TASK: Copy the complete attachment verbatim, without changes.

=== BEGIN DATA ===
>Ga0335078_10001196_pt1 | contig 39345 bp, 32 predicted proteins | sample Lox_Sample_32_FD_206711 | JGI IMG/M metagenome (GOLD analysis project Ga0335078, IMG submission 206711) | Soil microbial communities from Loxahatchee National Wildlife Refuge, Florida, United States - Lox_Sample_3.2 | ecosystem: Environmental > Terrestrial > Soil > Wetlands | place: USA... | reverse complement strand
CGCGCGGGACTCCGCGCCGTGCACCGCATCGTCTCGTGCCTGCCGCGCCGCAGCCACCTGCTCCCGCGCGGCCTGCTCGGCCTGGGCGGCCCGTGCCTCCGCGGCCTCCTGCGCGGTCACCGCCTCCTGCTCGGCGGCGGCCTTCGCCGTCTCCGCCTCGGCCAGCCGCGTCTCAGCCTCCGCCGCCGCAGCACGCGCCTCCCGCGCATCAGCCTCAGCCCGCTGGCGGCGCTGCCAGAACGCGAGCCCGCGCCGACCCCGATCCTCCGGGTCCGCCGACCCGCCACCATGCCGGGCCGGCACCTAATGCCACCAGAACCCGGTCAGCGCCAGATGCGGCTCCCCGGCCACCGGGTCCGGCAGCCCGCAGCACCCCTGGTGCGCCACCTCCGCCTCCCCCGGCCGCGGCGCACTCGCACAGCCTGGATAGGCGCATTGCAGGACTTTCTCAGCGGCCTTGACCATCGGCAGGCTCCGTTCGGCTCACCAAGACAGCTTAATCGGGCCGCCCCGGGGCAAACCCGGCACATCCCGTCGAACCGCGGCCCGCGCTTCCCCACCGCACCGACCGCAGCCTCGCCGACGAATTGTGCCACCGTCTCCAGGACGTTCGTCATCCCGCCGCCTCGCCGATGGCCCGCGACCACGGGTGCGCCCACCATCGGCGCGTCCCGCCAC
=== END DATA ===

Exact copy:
>Ga0335078_10001196_pt1 | contig 39345 bp, 32 predicted proteins | sample Lox_Sample_32_FD_206711 | JGI IMG/M metagenome (GOLD analysis project Ga0335078, IMG submission 206711) | Soil microbial communities from Loxahatchee National Wildlife Refuge, Florida, United States - Lox_Sample_3.2 | ecosystem: Environmental > Terrestrial > Soil > Wetlands | place: USA... | reverse complement strand
CGCGCGGGACTCCGCGCCGTGCACCGCATCGTCTCGTGCCTGCCGCGCCGCAGCCACCTGCTCCCGCGCGGCCTGCTCGGCCTGGGCGGCCCGTGCCTCCGCGGCCTCCTGCGCGGTCACCGCCTCCTGCTCGGCGGCGGCCTTCGCCGTCTCCGCCTCGGCCAGCCGCGTCTCAGCCTCCGCCGCCGCAGCACGCGCCTCCCGCGCATCAGCCTCAGCCCGCTGGCGGCGCTGCCAGAACGCGAGCCCGCGCCGACCCCGATCCTCCGGGTCCGCCGACCCGCCACCATGCCGGGCCGGCACCTAATGCCACCAGAACCCGGTCAGCGCCAGATGCGGCTCCCCGGCCACCGGGTCCGGCAGCCCGCAGCACCCCTGGTGCGCCACCTCCGCCTCCCCCGGCCGCGGCGCACTCGCACAGCCTGGATAGGCGCATTGCAGGACTTTCTCAGCGGCCTTGACCATCGGCAGGCTCCGTTCGGCTCACCAAGACAGCTTAATCGGGCCGCCCCGGGGCAAACCCGGCACATCCCGTCGAACCGCGGCCCGCGCTTCCCCACCGCACCGACCGCAGCCTCGCCGACGAATTGTGCCACCGTCTCCAGGACGTTCGTCATCCCGCCGCCTCGCCGATGGCCCGCGACCACGGGTGCGCCCACCATCGGCGCGTCCCGCCAC